Beyond the traditional roles and their associated skills that define féinnidi, another defining feature of Fénidecht is the worship of the gods of the Gaels, since this path is specific to the Irish and Scottish cultures from which Finn’s legends come. (As a side note, the same tradition of warrior outsider exists in the Welsh culture and is called gwynwyr in Middle Welsh (Lewis xi)). Many naturally worship the war
deities but there are also “outsider” deities, such as Manannan, Finn, and Brig Ambue.

Today’s Outsiders and Their Communities
 What I’ve described so far are practices familiar to many pagans, especially those who follow a warrior path. However, there is a distinct difference between warriors and warrior outsiders, namely  “separateness” from the larger community. Again, the reasons vary, but for those who identify with the fiana or for whom Fénidecht would be an appropriate path, those reasons typically have to do with differentreligious practices, views, or values that restrict what they are able or willing to share with others. For example, it’s common for Neopagan groups to work with a variety of deities from a variety of cultures in ritual space—but for a warrior outsider devoted to a particular god or Gaelic pantheon, this
kind of ceremony may be best uncomfortable, and at worst in direct conflict with his oaths.

So then what can an outsider or even a group of outsiders do for the communities to which they only peripherally belong? I have already covered a few things that féinnidi can do to contribute to the communities’ wellbeing, such as being part of defense efforts and contributing poetic and ritual material to the liturgies. But I believe Neopagan communities can provide more proscribed roles and open themselves to including féinnidi in yet more ways.

If affiliated with a group, féinnidi could participate in community rituals by acting as guardians—protectors outside the ritual itself—both in a physical sense as well as spiritual. When attending public festivals they could do the same—in fact, it was at a pagan festival where I first witnessed a large-scale  recognition of the outsider as the organizers gave them space and latitude to function as they saw fit. Some who follow fénidecht have composed prayers and ritual acts they perform during these community rituals either independently or together as a small, intimate group. The féinnidi could also come together, much  like their predecessors, as groups that aid each other in development in all areas of fénidecht and to celebrate the outsider lifestyle and spirituality. Part of this effort could include an exploration of the transitory nature of being an outsider.

After all, being a féinnid was never meant to be a permanent state, but a temporary one after which the individual would return to society (Nagy, The Wisdom of the Outlaw: The Boyhood Deeds of Finn in the Gaelic Narrative Tradition 50-52). For most, this is still true. There are warrior outsiders who fluidly move in and out of society during different periods of their lives, and others whose status relates more to their profession or experiences, such as the soldier who is leaving military service or returning from war. This aspect of fénidecht has historically been addressed through rites of passage transitioning outsiders back to the community-at-large when desire or circumstance calls for it. The Gunderstup cauldron has a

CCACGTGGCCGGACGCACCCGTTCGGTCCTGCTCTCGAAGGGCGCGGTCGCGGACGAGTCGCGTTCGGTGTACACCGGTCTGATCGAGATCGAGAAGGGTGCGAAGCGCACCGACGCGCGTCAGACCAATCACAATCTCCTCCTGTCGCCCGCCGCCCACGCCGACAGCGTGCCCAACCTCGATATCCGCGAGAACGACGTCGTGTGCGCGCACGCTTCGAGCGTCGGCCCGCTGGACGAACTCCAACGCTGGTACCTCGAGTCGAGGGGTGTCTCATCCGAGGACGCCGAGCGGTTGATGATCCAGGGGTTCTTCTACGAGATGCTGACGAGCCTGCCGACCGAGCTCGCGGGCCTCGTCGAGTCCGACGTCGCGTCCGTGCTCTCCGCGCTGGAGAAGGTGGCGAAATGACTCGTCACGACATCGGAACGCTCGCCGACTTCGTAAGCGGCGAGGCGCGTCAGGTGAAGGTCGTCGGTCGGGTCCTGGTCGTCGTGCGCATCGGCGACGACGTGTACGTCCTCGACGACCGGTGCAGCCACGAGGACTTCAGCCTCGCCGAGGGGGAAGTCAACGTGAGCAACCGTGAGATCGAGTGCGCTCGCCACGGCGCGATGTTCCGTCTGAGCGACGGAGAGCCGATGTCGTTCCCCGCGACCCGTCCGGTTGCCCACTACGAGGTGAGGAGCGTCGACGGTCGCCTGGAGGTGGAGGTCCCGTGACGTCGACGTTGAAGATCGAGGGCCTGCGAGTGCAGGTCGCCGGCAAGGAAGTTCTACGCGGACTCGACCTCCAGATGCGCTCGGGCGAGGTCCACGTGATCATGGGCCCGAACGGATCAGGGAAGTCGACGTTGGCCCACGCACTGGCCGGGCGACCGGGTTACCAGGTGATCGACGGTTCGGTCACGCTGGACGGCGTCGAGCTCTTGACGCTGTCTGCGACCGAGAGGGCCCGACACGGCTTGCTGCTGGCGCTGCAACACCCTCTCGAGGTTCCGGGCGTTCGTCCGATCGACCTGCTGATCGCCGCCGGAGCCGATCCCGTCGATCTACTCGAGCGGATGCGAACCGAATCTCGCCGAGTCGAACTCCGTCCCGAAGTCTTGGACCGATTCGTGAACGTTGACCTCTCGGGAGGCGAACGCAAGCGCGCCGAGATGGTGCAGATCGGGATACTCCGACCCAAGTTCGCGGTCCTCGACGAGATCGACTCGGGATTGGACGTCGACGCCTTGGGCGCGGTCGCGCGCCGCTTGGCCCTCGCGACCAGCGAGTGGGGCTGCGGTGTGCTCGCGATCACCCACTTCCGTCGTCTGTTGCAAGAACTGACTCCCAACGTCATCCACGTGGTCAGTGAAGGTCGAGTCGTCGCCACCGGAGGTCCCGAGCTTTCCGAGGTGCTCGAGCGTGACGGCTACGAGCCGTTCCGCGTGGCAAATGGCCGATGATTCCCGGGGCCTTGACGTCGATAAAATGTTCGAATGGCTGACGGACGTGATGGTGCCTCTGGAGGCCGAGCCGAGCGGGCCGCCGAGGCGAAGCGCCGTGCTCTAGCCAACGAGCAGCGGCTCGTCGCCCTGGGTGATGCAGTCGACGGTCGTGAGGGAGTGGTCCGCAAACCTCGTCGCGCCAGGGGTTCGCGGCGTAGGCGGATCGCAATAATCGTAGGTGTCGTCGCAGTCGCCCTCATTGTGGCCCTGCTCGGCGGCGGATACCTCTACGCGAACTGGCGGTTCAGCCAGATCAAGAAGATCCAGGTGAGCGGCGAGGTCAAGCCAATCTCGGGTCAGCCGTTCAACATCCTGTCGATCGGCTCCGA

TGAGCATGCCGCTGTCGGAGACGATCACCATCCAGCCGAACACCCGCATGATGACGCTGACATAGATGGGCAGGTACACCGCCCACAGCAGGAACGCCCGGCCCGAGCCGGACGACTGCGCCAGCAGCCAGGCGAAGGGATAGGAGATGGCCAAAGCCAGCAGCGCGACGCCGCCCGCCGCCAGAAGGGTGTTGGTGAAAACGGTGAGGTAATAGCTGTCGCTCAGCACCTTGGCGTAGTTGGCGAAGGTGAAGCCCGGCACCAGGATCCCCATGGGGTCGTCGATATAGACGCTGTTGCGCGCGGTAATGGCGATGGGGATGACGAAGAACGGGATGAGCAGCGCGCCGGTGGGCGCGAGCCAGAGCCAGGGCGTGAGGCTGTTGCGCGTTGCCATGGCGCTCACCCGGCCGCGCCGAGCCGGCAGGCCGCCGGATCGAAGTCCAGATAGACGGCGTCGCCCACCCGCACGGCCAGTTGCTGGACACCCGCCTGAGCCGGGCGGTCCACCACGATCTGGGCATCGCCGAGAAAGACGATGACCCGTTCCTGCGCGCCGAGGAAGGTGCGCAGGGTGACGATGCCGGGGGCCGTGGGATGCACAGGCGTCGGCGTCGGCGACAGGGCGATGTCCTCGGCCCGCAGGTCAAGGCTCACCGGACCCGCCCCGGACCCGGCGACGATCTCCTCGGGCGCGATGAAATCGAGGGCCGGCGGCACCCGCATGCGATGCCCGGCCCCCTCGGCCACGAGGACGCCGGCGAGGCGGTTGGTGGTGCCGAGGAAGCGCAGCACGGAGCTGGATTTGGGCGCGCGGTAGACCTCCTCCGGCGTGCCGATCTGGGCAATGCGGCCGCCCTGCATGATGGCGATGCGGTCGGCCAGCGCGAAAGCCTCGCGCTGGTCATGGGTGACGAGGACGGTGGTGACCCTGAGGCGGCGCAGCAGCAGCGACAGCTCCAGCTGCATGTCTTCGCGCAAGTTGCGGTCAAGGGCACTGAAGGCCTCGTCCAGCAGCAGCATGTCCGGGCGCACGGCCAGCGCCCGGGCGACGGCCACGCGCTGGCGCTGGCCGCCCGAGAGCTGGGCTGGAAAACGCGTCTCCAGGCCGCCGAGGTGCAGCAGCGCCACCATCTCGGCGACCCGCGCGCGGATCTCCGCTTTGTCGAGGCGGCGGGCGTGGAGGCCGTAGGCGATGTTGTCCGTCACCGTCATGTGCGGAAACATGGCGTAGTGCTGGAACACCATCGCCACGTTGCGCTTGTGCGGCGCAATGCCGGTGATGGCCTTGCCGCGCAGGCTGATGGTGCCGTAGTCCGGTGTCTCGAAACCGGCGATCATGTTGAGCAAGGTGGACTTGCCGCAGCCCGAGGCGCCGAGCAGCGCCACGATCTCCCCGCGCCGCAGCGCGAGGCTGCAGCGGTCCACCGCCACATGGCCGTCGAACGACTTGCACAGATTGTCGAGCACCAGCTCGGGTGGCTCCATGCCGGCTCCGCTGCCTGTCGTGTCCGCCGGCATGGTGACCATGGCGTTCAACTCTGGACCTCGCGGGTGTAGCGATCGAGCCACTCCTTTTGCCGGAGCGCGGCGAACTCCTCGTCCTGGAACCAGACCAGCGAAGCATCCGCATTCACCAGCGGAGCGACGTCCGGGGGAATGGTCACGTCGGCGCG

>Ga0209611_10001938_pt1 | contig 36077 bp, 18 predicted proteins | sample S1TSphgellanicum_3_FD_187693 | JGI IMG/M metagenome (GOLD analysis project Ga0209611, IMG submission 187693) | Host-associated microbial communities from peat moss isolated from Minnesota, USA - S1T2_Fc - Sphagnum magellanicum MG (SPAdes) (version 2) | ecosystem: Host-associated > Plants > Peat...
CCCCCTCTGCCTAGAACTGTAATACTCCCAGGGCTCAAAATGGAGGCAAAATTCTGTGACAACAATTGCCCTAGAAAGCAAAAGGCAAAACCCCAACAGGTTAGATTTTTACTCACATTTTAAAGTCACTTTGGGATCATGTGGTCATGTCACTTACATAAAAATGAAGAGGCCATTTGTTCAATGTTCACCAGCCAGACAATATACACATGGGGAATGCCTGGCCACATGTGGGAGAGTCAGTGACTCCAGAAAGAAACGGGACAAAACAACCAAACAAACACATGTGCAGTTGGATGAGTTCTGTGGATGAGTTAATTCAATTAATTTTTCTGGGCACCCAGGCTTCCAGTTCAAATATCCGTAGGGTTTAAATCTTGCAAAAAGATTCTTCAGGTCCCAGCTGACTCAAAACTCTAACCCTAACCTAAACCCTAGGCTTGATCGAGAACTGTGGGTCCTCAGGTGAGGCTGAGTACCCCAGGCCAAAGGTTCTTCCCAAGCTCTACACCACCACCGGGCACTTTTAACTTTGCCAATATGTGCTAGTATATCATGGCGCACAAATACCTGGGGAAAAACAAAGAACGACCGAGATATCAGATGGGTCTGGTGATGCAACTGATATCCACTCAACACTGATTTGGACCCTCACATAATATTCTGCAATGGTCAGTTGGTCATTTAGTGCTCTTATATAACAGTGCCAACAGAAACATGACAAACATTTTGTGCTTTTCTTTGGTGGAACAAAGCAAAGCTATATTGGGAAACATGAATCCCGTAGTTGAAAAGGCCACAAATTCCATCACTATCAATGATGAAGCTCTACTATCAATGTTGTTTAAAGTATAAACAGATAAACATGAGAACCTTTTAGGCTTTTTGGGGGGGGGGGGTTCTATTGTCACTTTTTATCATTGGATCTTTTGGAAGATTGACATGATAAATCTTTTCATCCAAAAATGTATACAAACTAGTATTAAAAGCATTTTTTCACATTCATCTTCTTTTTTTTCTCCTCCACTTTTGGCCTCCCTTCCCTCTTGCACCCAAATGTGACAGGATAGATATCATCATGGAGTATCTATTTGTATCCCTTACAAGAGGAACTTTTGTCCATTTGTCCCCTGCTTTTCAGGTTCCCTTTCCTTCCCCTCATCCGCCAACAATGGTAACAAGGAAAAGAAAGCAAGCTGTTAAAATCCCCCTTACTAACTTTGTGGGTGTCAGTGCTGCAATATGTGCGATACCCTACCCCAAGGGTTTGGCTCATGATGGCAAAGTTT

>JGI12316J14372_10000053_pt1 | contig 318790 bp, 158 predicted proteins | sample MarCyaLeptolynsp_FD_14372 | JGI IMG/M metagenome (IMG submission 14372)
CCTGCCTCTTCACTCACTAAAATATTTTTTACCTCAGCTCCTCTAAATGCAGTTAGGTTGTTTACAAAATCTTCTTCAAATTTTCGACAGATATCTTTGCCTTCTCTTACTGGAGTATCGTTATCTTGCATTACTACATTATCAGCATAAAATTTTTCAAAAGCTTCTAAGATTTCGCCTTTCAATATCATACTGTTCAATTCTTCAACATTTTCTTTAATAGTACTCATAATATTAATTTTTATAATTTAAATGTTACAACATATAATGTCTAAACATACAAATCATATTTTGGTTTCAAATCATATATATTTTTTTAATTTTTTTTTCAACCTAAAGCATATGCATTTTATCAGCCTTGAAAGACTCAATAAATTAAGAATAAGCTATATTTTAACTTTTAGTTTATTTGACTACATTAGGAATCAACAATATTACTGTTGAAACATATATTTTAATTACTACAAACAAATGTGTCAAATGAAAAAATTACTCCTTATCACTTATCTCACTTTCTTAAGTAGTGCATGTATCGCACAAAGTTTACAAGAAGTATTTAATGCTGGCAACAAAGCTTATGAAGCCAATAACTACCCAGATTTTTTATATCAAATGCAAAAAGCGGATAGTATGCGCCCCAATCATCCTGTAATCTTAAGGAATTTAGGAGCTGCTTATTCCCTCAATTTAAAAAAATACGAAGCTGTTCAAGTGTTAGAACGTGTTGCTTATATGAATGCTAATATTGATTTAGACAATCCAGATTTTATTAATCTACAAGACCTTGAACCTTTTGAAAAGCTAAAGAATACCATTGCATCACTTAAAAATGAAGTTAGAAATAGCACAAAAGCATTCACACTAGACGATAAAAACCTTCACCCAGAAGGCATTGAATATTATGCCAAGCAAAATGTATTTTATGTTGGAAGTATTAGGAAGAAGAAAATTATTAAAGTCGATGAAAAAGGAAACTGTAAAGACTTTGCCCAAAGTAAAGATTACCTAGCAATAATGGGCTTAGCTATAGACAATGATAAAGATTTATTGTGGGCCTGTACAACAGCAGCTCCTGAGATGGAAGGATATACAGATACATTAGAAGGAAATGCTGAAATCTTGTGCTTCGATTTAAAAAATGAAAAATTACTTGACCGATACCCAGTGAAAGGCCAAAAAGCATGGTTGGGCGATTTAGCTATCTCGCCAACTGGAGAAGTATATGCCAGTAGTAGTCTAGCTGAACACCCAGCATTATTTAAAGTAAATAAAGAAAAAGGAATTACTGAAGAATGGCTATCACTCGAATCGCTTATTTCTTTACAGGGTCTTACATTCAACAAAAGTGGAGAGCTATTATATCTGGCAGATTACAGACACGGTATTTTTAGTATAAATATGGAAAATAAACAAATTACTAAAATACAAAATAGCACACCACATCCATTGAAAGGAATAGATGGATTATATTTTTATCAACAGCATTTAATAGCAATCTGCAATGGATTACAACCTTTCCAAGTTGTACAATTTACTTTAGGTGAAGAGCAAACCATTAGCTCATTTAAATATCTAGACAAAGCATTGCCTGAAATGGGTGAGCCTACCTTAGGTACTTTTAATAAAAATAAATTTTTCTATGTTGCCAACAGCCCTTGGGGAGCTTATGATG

depiction of one of these rituals and is described by McCone in detail (McCone, The Celtic and Indo-European Origins of the Fian 28-29). But groups of féinnidi can do more than facilitate these rituals and transitions for their own  as members go through phases of being within the community and without—they can provide such work as a service to the broader community as well, facilitating rituals of ‘cleansing’ and ‘purification’ for others, such as the aforementioned soldier. (Lupus).

As you can see, Fénidecht is a modern, complex and valuable spiritual practice. It is my hope that in  exploring how those who practice fénidecht approach their spirituality and showing how these féinnidi
can support the Neopagan community, this article may inspire more groups to provide for the inclusion and spiritual development of these individuals in their organizations. As knowledge of this path spreads, I look forward to seeing the community learn how to acknowledge and accept the outsiders, and
give them a place and a voice, which is, ultimately, what all human beings—even self-described outsiders—desire.

Dooley, Ann and Harry Roe, The Tales of the Elders of Ireland: A new Translation of the Acallam na Senorach. Oxford: Oxford University Press, 1999.
Keating, Geoffrey. The History of Ireland from the Earliest Period Through the English Invasion. Trans. John O’Mahony. New York: P.M. Haverty, 1857. PDF Document.
Lewis, Timothy. A Glossary of Mediaeval Welsh Law Based Upon the Black Book of Chirk. London: University Press Manchester, 1913.
Lupus, P. Sufenas Virius. The Hidden Imbolc. 1 February 2011. 1 October 2013.
McCone, Kim. “The Celtic and Indo-European Origins of the Fian.” The Gaelic Finn Tradition. Ed. Sharon J. Arbuthnot and Geraldine Parsons. Dublin: Four Courts Press, 2012. 14-73.
—. “Werewolves, Cyclopes, Diberga, and Fianna: Juvenile Delinquency in Early Ireland.” Camrbidge Medieval Celtic Studies Winter (1986): 1-22. PDF.
Nagy, Joseph Falaky. “Shamanic Aspects of the “Bruidhean” Tale.” History of Religions 20.4 (1981): 302-322. PDF.
—. The Wisdom of the Outlaw: The Boyhood Deeds of Finn in the Gaelic Narrative Tradition. London: University of California Press, 1985.

Synopsis of Kim McCone’s and J. de Vries’ Theory on the Gundestrup Cauldron